Big 12 looks solid for two BCS bowl bids
Nov 13, 2012 (Menafn - Austin American-Statesman - McClatchy-Tribune Information Services via COMTEX) --Pop quiz: What in the world is the Buffalo Wild Wings Bowl and who the heck plays in it?
If you knew it's in Tempe, Ariz., and matches a midtier Big 12 team against a similarly middling Big Ten opponent, step right up to the head of the bowl class.
Yes, the Buffalo Wild Wings Bowl, which traces its roots to the Copper Bowl and was most recently the Insight Bowl, is part of an eight-game Big 12 postseason lineup.
Bowl bids go out Dec. 2, and the speculation is piling up faster than points on a Big 12 scoreboard. A Kansas State-Oregon BCS title game? An Oklahoma-LSU Fiesta Bowl? A Texas-Texas A&M; Cotton Bowl?
The Big 12 looks good for two Bowl Championship Series bids since six of the top nine teams in the BCS standings are from the SEC and no league can send more than two teams to the BCS. K-State and Oklahoma are the obvious choices, but Texas still has a chance if it wins out and gets help.
Six Big 12 teams are bowl-qualified, West Virginia and Iowa State need one more win, Baylor is in trouble, and Kansas is out.
Here are the bowl outlooks for the eligible Big 12 teams:
Kansas State (10-0): If the BCS No. 1 Wildcats beat Baylor and Texas, they will play in the national championship game. First things first, though. The Cats still need one win -- Saturday night at Baylor? -- to clinch the Big 12 title and, at minimum, a Fiesta Bowl berth.
Oklahoma (7-2): The Sooners, No. 12 in the BCS, are all but a sure thing to play in a BCS bowl if they win out. But that's no given, considering a finish at West Virginia, at home against Oklahoma State and at TCU. A 10-2 Oklahoma would be scooped up by the Fiesta, unless K-State drops a game, which would probably push the Sooners to the Sugar Bowl.
Texas (8-2): There's a wide range of possibilities for the Longhorns, depending how they finish against TCU and K-State. A 10-2 record should land them a BCS invitation if OU loses another game. A 9-3 mark probably puts the Horns in the Cotton Bowl. An 8-4 record would drop them to the Alamo or perhaps the one, the only, Buffalo Wild Wings Bowl.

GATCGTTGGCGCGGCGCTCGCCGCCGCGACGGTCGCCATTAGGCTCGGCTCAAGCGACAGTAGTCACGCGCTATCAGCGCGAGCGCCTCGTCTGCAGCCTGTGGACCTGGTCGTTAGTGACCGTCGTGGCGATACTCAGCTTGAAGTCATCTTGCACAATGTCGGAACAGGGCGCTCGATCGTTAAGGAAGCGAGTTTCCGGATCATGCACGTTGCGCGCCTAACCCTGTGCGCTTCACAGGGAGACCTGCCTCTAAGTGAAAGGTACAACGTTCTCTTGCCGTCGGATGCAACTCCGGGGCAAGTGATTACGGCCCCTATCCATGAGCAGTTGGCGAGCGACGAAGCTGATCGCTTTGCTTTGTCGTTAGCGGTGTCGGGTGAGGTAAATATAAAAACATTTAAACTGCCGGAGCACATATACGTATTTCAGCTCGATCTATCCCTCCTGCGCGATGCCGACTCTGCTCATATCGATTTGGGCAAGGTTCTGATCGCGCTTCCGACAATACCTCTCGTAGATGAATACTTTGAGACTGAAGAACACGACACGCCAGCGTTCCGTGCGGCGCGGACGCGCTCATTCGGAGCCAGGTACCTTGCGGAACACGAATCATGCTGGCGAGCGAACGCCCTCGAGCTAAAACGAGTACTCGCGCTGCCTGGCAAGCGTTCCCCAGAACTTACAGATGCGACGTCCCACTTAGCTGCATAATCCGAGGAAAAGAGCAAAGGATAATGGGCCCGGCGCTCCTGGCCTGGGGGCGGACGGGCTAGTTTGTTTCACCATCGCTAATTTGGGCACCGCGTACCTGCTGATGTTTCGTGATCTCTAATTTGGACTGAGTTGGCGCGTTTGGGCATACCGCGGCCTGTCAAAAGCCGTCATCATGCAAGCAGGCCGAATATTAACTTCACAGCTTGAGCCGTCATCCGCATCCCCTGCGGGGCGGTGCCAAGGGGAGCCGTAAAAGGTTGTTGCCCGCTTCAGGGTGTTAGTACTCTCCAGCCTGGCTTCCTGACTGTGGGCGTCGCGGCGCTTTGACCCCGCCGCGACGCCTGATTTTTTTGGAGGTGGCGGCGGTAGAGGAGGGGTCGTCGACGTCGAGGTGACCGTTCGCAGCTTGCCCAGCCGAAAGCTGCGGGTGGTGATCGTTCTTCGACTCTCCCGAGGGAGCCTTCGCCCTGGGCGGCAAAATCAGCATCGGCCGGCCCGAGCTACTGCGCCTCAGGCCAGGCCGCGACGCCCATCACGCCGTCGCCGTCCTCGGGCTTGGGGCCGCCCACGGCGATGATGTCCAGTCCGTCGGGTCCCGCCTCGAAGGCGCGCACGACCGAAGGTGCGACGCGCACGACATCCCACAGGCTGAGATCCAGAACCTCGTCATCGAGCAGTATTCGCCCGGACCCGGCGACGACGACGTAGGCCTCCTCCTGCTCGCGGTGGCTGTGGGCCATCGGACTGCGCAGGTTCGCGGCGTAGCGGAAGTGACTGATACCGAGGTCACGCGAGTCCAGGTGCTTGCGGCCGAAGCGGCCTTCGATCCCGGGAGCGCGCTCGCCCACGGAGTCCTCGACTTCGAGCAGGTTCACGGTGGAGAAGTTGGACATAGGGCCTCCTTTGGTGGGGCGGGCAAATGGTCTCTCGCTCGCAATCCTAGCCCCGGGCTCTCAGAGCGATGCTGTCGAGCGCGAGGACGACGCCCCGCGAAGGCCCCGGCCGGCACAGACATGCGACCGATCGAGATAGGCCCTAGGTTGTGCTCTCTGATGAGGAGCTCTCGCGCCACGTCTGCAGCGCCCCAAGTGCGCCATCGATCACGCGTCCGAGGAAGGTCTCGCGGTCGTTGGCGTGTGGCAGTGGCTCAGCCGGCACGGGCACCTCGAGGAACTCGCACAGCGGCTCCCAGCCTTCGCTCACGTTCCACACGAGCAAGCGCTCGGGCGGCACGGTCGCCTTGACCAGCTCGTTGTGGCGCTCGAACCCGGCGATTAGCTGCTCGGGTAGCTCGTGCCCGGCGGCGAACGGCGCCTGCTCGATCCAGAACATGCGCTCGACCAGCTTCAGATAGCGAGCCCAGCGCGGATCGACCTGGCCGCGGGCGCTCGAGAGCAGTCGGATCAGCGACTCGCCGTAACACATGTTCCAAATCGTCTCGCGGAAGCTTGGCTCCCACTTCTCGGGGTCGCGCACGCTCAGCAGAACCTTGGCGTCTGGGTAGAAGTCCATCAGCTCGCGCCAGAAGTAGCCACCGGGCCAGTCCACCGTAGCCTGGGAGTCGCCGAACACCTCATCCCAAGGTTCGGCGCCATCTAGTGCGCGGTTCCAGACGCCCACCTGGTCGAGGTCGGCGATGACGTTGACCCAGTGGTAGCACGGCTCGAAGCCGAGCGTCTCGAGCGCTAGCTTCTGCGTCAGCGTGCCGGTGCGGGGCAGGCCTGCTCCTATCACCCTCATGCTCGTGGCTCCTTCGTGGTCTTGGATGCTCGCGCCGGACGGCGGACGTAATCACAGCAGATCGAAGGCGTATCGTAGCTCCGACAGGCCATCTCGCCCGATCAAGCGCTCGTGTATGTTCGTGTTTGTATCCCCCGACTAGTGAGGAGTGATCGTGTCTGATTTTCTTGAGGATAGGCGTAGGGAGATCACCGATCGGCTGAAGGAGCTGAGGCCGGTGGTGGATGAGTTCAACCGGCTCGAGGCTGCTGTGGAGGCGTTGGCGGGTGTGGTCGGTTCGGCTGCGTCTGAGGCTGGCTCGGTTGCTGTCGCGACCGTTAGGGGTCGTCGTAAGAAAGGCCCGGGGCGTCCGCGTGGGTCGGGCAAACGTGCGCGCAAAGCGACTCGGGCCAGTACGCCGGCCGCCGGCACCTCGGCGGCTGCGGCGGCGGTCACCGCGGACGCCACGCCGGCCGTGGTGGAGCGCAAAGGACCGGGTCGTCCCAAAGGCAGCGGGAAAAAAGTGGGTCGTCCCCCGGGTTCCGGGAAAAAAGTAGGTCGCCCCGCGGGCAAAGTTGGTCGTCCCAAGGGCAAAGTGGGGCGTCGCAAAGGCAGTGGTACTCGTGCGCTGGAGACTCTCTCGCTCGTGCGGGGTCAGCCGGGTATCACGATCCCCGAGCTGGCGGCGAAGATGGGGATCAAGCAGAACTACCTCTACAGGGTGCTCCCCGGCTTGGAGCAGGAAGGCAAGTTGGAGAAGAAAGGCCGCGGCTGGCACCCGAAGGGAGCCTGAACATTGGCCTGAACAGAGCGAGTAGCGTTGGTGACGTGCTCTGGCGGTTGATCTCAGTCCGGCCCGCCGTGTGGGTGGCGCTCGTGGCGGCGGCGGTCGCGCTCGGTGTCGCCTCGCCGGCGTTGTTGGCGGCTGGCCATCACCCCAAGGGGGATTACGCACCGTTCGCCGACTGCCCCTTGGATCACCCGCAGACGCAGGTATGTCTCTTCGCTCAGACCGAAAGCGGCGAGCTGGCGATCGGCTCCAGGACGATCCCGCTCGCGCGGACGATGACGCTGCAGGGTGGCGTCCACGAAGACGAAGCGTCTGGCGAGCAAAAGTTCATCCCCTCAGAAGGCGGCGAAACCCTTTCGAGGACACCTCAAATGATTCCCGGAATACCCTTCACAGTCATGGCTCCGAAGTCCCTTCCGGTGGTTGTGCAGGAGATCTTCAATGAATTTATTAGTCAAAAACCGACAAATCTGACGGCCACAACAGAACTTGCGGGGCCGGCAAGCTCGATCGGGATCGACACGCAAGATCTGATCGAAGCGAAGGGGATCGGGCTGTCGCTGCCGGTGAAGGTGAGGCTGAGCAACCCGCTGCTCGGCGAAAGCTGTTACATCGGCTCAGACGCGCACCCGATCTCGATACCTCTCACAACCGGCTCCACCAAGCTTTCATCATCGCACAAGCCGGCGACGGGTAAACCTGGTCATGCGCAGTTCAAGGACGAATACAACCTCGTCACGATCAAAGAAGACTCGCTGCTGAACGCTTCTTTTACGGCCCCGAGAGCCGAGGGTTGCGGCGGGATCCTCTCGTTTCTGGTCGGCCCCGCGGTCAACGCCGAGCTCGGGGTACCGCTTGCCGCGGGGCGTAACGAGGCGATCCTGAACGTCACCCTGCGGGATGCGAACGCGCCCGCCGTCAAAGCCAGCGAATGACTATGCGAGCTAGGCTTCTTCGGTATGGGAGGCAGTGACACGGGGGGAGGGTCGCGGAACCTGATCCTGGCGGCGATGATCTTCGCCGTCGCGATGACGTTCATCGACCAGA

Oklahoma State (6-3): The Cowboys are an entertaining, attractive team whose fans travel pretty well. Saturday's home game against Texas Tech will play a major role in determining their options. The upper end would be the Cotton or Alamo, the lower end the Holiday or Meineke (Houston). The Cowboys finish with trips to Oklahoma and Baylor.
Texas Tech (7-3): The record looks good, but the Red Raiders are close to slipping. They finish on the road in Stillwater and Arlington, playing Baylor at Jerry World. Tech is nearly a mirror image of OSU in terms of watchability and traveling quotient, and if the Red Raiders lose to OSU and beat Baylor, the Buffalo Wild Wings Bowl comes into play.
TCU (6-4): The Horned Frogs, one of the youngest teams in the nation, are bowl-qualified but treading water after losing four of six. And they've still got Texas on the road and Oklahoma at home. Good luck with that. They'll gladly take a low-rung bowl with a 6-6 mark. If they upset someone for 7-5, the Meineke Car Care is a good fit since they can tap into Houston-area recruits.
West Virginia (5-4): The great unknown. Nobody expected the Mountaineers, with QB Geno Smith and his star receivers, to be this bad. They've lost four straight. Does a Western bowl dare take them and hope a disgruntled fan base is willing to take one more long, expensive trip? If they finish 7-5 or 6-6, the Pinstripe (New York) makes the most sense.
Iowa State (5-5): A bowl no longer is a given for the fading Cyclones, mired in a 1-4 run. They had better beat Kansas on the road Saturday, or else they'll have to knock off West Virginia at home. We'll give them a 70 percent chance of winning one of those, which might put them in the Heart of Dallas Bowl.
Baylor (4-5): It's far less than a 50-50 proposition for the Bears, who must win two of three from a closing schedule of K-State, Texas Tech and Oklahoma State. If Baylor does make it as a ninth Big 12 team, it might have to scrounge around for a non-Big 12-aligned bowl that can't fill its two slots.
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